The violent sex life of the 'dagger penis' bug

The Week

Rather than mate through traditional means, Xylocoris flavipes uses its razor-sharp private parts to brutally impregnate females

Some insects — like the female praying mantis — are known to devour puny male partners soon after mating. But that seems almost tame compared to the violent copulation techniques employed by Xylocoris flavipes, more commonly known as the warehouse pirate bug. A male on the prowl comes equipped with a spiny "dagger penis," which the bug uses to forcibly stab its way into a female's abdomen, ejaculating once inside. Now, a new Swedish study has shed more light on the ramifications of this unusual reproduction technique. Here, a brief guide to the six-legged critter's scary mating ritual: 

What is a warehouse pirate bug?
It's a tiny 3mm beetle often used by humans to guard grain storage warehouses. Because it eats moth and beetle larvae, the warehouse pirate bug prevents other insects from feasting on supplies of dried grains, nuts, and corn (which the pirate bug doesn't eat). Males, however, have been known to force themselves on potential mates, and researchers at Umeå University in Sweden recently decided to find out more.

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What exactly happens when they have sex?
Instead of copulating through traditional methods, male pirate bugs use their razor-sharp private parts to pierce the female through her exoskeleton shell and ejaculate inside. Scientists call this method "traumatic insemination." It leaves "gaping, seeping wounds in the female," says Jennifer Welsh at LiveScience.    

How awful. Why do they do this?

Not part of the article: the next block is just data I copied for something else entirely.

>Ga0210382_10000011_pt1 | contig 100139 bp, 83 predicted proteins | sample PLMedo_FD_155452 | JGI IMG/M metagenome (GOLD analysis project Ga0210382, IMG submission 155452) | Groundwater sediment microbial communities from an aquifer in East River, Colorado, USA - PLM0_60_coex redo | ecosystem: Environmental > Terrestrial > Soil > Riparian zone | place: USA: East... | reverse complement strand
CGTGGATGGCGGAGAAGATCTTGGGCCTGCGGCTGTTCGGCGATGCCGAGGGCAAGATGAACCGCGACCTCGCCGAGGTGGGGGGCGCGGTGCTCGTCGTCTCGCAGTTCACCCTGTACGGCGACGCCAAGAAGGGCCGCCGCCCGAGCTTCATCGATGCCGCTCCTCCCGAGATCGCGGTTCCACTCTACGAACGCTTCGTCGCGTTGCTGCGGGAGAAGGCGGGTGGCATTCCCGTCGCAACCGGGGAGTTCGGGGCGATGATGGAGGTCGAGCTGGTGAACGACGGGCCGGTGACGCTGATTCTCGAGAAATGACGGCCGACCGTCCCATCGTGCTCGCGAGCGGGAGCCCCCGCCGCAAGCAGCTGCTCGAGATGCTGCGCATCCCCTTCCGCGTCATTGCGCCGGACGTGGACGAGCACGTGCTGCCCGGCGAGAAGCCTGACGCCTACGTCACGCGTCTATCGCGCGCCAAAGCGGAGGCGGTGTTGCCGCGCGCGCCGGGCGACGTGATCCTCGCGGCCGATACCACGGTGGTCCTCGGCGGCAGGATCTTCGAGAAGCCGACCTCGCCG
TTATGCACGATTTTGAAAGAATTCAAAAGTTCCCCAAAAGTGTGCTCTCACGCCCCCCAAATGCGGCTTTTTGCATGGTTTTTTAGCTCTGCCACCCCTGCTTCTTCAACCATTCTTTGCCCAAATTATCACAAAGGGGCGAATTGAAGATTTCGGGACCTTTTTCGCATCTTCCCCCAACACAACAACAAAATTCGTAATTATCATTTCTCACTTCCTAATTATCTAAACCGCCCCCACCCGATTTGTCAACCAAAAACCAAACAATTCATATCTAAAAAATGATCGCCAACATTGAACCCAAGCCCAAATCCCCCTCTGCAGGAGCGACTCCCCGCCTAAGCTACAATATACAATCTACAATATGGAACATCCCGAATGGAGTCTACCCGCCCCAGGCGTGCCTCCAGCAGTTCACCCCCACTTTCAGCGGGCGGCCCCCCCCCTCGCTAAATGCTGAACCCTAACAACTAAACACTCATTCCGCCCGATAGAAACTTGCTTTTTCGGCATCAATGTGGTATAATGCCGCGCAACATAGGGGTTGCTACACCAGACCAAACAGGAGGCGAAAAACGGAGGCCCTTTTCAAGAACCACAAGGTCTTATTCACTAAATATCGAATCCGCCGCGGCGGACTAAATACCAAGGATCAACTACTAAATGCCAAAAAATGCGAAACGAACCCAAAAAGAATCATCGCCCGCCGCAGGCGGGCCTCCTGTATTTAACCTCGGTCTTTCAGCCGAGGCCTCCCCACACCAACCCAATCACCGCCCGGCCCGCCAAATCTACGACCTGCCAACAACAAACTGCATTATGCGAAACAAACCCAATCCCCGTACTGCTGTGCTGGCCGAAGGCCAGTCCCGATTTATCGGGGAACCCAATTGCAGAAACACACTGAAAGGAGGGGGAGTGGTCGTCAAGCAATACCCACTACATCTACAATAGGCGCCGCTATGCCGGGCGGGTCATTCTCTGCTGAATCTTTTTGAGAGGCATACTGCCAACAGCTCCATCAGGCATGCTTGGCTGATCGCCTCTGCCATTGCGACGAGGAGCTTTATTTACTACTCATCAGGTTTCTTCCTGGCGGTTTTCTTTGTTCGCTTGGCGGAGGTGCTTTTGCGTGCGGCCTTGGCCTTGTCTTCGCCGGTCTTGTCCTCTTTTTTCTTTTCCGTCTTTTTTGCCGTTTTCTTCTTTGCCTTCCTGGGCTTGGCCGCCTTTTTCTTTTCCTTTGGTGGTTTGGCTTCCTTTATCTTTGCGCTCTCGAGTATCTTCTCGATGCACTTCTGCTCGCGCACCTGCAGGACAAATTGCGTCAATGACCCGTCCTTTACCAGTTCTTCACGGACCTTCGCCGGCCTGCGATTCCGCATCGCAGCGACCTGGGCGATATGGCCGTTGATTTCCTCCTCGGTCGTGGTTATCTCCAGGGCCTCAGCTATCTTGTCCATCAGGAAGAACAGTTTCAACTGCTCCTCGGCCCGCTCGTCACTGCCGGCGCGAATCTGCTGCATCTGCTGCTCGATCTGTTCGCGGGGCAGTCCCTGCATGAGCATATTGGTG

Mostly because it seems to work, says Welsh. In a series of observational experiments, Swedish scientists discovered that wounded females, vulnerable to multiple male partners, lay a whole lot of eggs, but die at a very young age. Researchers think this could be a response to the stab wounds: Female bugs may be "injured from the dagger penises and worried about dying," so their evolutionary inclination is to reproduce faster.

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And this is good for pirate bugs?
Counterintuitively, yes... at least in terms of population growth. From an evolutionary standpoint, the gruesome technique seems to have worked, "due to the increased reproductive success of males that employed it," says Science 2.0. And though traumatic insemination is costly to female bugs, they're not completely helpless. In fact, scientists have identified "unique counter adaptations" in their physiology, including the evolution of "completely new organs" to help ward off infection from traumatic insemination.  

Sources: LiveScience, MSN, Science 2.0, USDA.gov

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